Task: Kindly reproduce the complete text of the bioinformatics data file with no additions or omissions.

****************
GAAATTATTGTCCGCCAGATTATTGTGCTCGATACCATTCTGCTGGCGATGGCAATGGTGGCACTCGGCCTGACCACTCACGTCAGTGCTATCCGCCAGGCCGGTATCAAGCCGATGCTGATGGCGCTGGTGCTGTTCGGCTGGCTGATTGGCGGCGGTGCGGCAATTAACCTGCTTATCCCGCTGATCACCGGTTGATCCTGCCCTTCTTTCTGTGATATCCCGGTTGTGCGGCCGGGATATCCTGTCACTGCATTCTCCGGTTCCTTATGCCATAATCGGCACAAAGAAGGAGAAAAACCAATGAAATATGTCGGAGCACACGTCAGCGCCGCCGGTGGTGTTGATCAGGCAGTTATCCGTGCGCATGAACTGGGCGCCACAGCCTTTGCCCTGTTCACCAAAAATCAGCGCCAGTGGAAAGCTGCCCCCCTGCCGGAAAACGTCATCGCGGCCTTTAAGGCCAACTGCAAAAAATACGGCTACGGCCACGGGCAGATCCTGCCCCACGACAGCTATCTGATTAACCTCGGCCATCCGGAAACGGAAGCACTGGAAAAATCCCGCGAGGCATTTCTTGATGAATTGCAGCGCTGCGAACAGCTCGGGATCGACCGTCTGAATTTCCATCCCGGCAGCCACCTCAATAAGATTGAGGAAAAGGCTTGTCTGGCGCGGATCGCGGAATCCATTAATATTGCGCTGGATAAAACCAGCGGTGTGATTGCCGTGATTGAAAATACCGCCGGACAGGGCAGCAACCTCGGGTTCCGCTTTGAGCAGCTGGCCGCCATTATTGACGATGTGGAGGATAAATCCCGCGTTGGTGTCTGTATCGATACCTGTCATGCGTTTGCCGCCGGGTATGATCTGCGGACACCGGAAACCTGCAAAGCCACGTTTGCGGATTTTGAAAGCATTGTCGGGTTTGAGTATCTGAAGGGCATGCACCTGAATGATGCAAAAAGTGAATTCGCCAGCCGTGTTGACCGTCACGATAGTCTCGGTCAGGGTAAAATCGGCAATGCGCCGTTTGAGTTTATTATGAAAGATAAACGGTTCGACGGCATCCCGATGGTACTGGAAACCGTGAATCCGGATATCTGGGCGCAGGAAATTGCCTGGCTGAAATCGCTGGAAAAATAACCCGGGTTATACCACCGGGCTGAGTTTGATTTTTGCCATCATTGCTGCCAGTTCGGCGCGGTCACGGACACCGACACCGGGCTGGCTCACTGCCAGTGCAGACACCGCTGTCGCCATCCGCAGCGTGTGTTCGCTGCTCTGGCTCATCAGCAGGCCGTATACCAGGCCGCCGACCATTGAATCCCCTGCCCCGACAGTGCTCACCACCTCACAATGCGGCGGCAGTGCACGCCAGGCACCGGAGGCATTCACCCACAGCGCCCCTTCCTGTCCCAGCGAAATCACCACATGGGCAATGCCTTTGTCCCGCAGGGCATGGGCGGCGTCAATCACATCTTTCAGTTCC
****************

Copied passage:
GAAATTATTGTCCGCCAGATTATTGTGCTCGATACCATTCTGCTGGCGATGGCAATGGTGGCACTCGGCCTGACCACTCACGTCAGTGCTATCCGCCAGGCCGGTATCAAGCCGATGCTGATGGCGCTGGTGCTGTTCGGCTGGCTGATTGGCGGCGGTGCGGCAATTAACCTGCTTATCCCGCTGATCACCGGTTGATCCTGCCCTTCTTTCTGTGATATCCCGGTTGTGCGGCCGGGATATCCTGTCACTGCATTCTCCGGTTCCTTATGCCATAATCGGCACAAAGAAGGAGAAAAACCAATGAAATATGTCGGAGCACACGTCAGCGCCGCCGGTGGTGTTGATCAGGCAGTTATCCGTGCGCATGAACTGGGCGCCACAGCCTTTGCCCTGTTCACCAAAAATCAGCGCCAGTGGAAAGCTGCCCCCCTGCCGGAAAACGTCATCGCGGCCTTTAAGGCCAACTGCAAAAAATACGGCTACGGCCACGGGCAGATCCTGCCCCACGACAGCTATCTGATTAACCTCGGCCATCCGGAAACGGAAGCACTGGAAAAATCCCGCGAGGCATTTCTTGATGAATTGCAGCGCTGCGAACAGCTCGGGATCGACCGTCTGAATTTCCATCCCGGCAGCCACCTCAATAAGATTGAGGAAAAGGCTTGTCTGGCGCGGATCGCGGAATCCATTAATATTGCGCTGGATAAAACCAGCGGTGTGATTGCCGTGATTGAAAATACCGCCGGACAGGGCAGCAACCTCGGGTTCCGCTTTGAGCAGCTGGCCGCCATTATTGACGATGTGGAGGATAAATCCCGCGTTGGTGTCTGTATCGATACCTGTCATGCGTTTGCCGCCGGGTATGATCTGCGGACACCGGAAACCTGCAAAGCCACGTTTGCGGATTTTGAAAGCATTGTCGGGTTTGAGTATCTGAAGGGCATGCACCTGAATGATGCAAAAAGTGAATTCGCCAGCCGTGTTGACCGTCACGATAGTCTCGGTCAGGGTAAAATCGGCAATGCGCCGTTTGAGTTTATTATGAAAGATAAACGGTTCGACGGCATCCCGATGGTACTGGAAACCGTGAATCCGGATATCTGGGCGCAGGAAATTGCCTGGCTGAAATCGCTGGAAAAATAACCCGGGTTATACCACCGGGCTGAGTTTGATTTTTGCCATCATTGCTGCCAGTTCGGCGCGGTCACGGACACCGACACCGGGCTGGCTCACTGCCAGTGCAGACACCGCTGTCGCCATCCGCAGCGTGTGTTCGCTGCTCTGGCTCATCAGCAGGCCGTATACCAGGCCGCCGACCATTGAATCCCCTGCCCCGACAGTGCTCACCACCTCACAATGCGGCGGCAGTGCACGCCAGGCACCGGAGGCATTCACCCACAGCGCCCCTTCCTGTCCCAGCGAAATCACCACATGGGCAATGCCTTTGTCCCGCAGGGCATGGGCGGCGTCAATCACATCTTTCAGTTCC